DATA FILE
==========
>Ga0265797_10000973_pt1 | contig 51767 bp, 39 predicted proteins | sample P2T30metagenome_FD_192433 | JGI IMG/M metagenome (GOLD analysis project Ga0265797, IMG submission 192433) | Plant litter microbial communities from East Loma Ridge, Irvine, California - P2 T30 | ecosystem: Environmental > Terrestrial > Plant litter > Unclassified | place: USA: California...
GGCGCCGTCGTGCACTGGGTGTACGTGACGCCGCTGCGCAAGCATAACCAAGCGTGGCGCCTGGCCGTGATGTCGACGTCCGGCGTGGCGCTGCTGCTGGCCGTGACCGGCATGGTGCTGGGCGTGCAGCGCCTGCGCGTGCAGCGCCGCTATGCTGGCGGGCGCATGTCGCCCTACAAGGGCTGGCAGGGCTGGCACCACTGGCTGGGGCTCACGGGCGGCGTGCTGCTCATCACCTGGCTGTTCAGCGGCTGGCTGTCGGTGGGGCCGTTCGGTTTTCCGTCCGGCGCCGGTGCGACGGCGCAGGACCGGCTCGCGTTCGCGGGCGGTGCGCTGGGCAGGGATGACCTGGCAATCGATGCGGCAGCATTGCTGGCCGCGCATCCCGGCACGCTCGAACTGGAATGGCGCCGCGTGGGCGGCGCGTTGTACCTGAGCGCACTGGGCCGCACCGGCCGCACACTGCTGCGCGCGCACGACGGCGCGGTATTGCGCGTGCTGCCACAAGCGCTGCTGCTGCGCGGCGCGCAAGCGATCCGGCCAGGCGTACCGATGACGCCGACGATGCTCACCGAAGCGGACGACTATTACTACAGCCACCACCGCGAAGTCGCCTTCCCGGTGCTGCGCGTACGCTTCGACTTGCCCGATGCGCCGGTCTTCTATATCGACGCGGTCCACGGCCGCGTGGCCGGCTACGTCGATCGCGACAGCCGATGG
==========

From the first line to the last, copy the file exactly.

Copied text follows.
>Ga0265797_10000973_pt1 | contig 51767 bp, 39 predicted proteins | sample P2T30metagenome_FD_192433 | JGI IMG/M metagenome (GOLD analysis project Ga0265797, IMG submission 192433) | Plant litter microbial communities from East Loma Ridge, Irvine, California - P2 T30 | ecosystem: Environmental > Terrestrial > Plant litter > Unclassified | place: USA: California...
GGCGCCGTCGTGCACTGGGTGTACGTGACGCCGCTGCGCAAGCATAACCAAGCGTGGCGCCTGGCCGTGATGTCGACGTCCGGCGTGGCGCTGCTGCTGGCCGTGACCGGCATGGTGCTGGGCGTGCAGCGCCTGCGCGTGCAGCGCCGCTATGCTGGCGGGCGCATGTCGCCCTACAAGGGCTGGCAGGGCTGGCACCACTGGCTGGGGCTCACGGGCGGCGTGCTGCTCATCACCTGGCTGTTCAGCGGCTGGCTGTCGGTGGGGCCGTTCGGTTTTCCGTCCGGCGCCGGTGCGACGGCGCAGGACCGGCTCGCGTTCGCGGGCGGTGCGCTGGGCAGGGATGACCTGGCAATCGATGCGGCAGCATTGCTGGCCGCGCATCCCGGCACGCTCGAACTGGAATGGCGCCGCGTGGGCGGCGCGTTGTACCTGAGCGCACTGGGCCGCACCGGCCGCACACTGCTGCGCGCGCACGACGGCGCGGTATTGCGCGTGCTGCCACAAGCGCTGCTGCTGCGCGGCGCGCAAGCGATCCGGCCAGGCGTACCGATGACGCCGACGATGCTCACCGAAGCGGACGACTATTACTACAGCCACCACCGCGAAGTCGCCTTCCCGGTGCTGCGCGTACGCTTCGACTTGCCCGATGCGCCGGTCTTCTATATCGACGCGGTCCACGGCCGCGTGGCCGGCTACGTCGATCGCGACAGCCGATGG